"That's four - grading. Harrumph. What did I say? Out. Over. Done with. Kaput. Out the window! As said above, I have given up assigning a grade (although admittedly I find myself using the language of grading to some extent, such language, baggage as it is, does not 'grade'). Mostly this is because, no matter how extended the minutiae within the factors behind a potential grade, the fact remains that the assigning of any grade is ultimately subjective. One assigns a very good, and your customer may disagree. You will never be able to second guess the judgmental processes of buyers. Or even other dealers. Even though there has been in place for centuries an understood sense of what was meant by grading terminology, that common understanding was, in fact, merely one of convention and politic agreement rather than a rock-solid tablet with laws engraved thereon. No amount of spread-sheeting will erase the basic subjectiveness behind grading. And let's not get into how personal preferences in book titles or subject matter enters into the picture. This book you love - that book you hate ..."

"I don't hate any books," interjected Deckle.

"Tut. Pay attention. Now, five. How do we get beyond subjectivity when assessing condition? I refer you to the previous points enumerated above - and the following. When looking at a book, forget grading. Forget it. You have already purchased it, or are attracted to the book. If you purchased it, there must have been some basic thing that caused the purchase. You bought the book because you thought it beautiful, you knew it was one of the key texts on a subject, you had customers waiting for the book, you knew you could make a profit on the book or ... or ... you just flat out liked the book. But, in judging the condition of the book, forget all that; forget why you bought it. That is irrelevant. Ir-re-le- vent!"

"But my reasons for buying books are hardly irrelevant, Professor ..."

"And I say irrelevant. Look at the book as a mere physical object. Just a physical object, divorced from content and purpose - and concentrate solely on the parts of the book. There it is - a mere physical object, a specimen to describe. It is an object of whose parts one is comfortably familiar with, and for which one knows, without thinking, all the proper terminology. The book - there it is. It will never be perfect. Be methodical, that is something one should endeavor to have as second nature - a methodical approach to examination - me-tho-di-cal. This sounds complex but it isn't. It takes longer to talk about this task, than to perform it."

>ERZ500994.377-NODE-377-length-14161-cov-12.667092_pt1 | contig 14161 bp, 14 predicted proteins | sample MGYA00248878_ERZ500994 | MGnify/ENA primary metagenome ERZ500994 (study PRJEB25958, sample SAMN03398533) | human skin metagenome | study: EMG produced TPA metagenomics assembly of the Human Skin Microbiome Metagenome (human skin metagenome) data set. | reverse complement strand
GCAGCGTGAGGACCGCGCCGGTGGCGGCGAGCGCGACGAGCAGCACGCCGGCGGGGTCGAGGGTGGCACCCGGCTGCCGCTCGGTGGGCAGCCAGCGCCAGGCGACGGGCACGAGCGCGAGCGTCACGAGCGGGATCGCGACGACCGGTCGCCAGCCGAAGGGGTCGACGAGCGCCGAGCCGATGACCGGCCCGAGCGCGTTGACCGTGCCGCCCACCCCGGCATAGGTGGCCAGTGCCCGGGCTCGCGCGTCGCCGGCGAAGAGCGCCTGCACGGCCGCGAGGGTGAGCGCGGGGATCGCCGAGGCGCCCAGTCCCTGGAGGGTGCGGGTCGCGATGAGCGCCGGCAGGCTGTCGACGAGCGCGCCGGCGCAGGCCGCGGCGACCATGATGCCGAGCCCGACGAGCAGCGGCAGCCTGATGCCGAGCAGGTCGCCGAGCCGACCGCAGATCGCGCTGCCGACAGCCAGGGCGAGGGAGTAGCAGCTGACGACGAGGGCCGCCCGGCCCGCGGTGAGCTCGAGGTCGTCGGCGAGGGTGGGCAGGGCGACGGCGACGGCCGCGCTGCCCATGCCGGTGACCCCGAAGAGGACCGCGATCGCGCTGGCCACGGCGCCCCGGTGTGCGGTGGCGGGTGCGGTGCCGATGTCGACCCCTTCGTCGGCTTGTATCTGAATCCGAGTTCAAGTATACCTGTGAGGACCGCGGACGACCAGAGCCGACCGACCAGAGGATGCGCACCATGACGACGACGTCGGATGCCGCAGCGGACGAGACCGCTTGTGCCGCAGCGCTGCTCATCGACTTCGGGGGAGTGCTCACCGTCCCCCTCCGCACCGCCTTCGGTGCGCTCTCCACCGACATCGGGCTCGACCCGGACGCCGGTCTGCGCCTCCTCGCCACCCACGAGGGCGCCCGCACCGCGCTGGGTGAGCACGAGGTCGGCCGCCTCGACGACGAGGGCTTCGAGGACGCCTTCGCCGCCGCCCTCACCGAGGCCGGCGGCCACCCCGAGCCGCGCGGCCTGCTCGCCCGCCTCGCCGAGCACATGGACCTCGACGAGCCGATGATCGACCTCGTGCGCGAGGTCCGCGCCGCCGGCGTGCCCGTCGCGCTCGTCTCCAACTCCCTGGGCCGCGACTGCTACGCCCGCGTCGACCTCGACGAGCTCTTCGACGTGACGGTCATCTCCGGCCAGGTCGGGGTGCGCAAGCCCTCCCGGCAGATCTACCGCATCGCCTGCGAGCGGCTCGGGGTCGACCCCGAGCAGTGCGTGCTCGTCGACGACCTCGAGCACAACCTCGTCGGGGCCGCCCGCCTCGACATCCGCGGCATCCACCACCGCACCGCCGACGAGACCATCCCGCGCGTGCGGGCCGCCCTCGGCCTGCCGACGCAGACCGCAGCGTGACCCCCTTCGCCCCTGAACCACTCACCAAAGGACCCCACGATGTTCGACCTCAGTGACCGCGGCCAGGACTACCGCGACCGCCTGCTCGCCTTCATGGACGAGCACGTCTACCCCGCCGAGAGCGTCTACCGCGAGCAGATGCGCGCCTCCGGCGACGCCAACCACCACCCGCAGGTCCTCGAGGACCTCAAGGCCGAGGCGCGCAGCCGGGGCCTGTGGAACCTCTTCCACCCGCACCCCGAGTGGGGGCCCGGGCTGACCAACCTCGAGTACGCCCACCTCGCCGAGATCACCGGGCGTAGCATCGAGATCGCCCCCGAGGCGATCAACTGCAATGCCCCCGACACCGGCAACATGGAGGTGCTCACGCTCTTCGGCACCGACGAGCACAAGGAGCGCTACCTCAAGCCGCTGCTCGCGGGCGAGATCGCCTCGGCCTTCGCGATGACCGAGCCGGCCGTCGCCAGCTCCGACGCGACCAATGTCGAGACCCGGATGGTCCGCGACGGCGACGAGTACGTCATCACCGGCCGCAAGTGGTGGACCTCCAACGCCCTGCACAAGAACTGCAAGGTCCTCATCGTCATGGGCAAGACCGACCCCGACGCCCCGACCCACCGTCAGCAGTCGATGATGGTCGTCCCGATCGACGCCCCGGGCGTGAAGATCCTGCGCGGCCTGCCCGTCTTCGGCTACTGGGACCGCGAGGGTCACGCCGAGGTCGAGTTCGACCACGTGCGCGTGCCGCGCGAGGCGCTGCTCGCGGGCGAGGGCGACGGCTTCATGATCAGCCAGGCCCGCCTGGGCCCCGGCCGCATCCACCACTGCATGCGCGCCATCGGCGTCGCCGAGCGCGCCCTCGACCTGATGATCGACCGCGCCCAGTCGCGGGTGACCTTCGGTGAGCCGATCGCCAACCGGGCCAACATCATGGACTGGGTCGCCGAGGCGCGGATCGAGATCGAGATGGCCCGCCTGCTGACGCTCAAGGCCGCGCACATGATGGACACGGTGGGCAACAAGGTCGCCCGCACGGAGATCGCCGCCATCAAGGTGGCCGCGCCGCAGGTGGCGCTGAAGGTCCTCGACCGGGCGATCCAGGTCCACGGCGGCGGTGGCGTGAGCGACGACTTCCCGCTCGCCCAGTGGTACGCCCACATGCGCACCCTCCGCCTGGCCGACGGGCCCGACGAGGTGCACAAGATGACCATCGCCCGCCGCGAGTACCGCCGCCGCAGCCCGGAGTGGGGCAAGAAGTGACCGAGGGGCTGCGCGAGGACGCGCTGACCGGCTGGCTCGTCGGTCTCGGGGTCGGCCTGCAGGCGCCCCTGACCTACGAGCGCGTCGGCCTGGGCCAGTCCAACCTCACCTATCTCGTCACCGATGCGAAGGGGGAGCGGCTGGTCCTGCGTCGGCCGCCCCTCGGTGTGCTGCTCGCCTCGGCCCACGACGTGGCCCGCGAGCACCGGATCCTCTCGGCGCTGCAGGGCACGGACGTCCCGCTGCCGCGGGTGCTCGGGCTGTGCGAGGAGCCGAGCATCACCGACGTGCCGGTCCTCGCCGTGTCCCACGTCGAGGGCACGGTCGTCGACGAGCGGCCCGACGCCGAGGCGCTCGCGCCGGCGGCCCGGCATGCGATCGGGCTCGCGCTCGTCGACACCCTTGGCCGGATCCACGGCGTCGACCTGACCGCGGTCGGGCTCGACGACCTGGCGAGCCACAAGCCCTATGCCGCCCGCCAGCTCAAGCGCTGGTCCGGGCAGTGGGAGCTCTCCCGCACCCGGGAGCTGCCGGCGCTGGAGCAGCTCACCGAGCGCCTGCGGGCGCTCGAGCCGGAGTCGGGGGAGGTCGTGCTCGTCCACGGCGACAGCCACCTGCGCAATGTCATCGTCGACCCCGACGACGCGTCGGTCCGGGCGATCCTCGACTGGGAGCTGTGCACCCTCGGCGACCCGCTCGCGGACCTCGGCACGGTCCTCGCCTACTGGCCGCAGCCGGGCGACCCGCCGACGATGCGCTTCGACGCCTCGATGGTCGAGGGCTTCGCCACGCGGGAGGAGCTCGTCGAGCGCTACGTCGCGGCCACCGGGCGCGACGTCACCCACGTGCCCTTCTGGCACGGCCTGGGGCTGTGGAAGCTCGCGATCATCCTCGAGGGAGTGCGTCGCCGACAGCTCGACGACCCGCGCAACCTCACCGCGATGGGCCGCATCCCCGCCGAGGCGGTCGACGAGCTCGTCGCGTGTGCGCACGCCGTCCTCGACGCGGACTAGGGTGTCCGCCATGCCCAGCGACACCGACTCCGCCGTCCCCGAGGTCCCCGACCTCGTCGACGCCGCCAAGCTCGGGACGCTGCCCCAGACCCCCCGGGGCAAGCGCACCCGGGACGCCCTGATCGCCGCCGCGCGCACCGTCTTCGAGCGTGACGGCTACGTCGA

"Start on the outside and work inward. Boards (surface, materials, corners or tips, edges, title & decorative embellishments if there); spine (surface, title and decorative embellishments, if there); extremities: head and foot; binding solidity: exterior joints and interior hinges, signature attachments; page edges: top, bottom, fore-edge; end-papers; preliminary leaves - post-lim leaves; text block ... You know the parts of a book as well as anyone, William. So look at them and report what you see."

I could see Deckle was growing restless, squirming uncomfortably in the chair. He never could sit through an entire lecture, more's the shame.

"See here, William, do all this and then leave it to your customer to judge the condition. To decide to buy or not. You will either have described the faults of the book fully or you will not have. But there will be no disagreement as to a condition grade. You will certainly still be allowed to say it's a very nice book."

"A nice book! What sort of descriptive word is that? Nice. I should be saying harrumph here."

"My good friend, you came bouncing in here the other day with a nice leather volume you had found. I said it was a very nice book, and you said, yes, isn't it. Was there any confusion as to what we meant?"

"Now you are being deliberately obtuse. Circumspect even!"

"It was a nice book!"

Deckle despondently shook his head. "I don't know, Professor. I don't know. It seems that people need a good grading system. They need to know what is 'good' and what is 'very good.' How will they determine this without guidelines? You can't just throw everything out into the dustbin."

"You were not listening. There is no 'good' and there is no 'very good.' Those are mental templates that people have all agreed to say exist, that have served well enough through the years, but no one really agrees as to what is the definition of 'very good' or 'good.' They say it is all defined. They say it was laid down by the AB when it came down from the mountain. But when it comes down to the nitty gritty, everybody has their own idea of what 'good' and 'very good' mean. And as to judgment ... haw! ... whenever grading is in the air, it is all done on the slippery slope of a curve. There is no 'very good' - there is only the book sitting there with all its faults for everybody to see. We all can look at the book and see the spot on the cover. There can be no disagreement about the spot's existence. But as soon as one starts to formulate a grading system around that spot there will be as many opinions as there are observers."

"People won't like this, Professor," said Deckle.

"Harrumph! I have had enough with well enough, and it is little concern of mine the predilections of others." I countered.

"Anyway, people will still do just exactly as they please. Especially book dealers."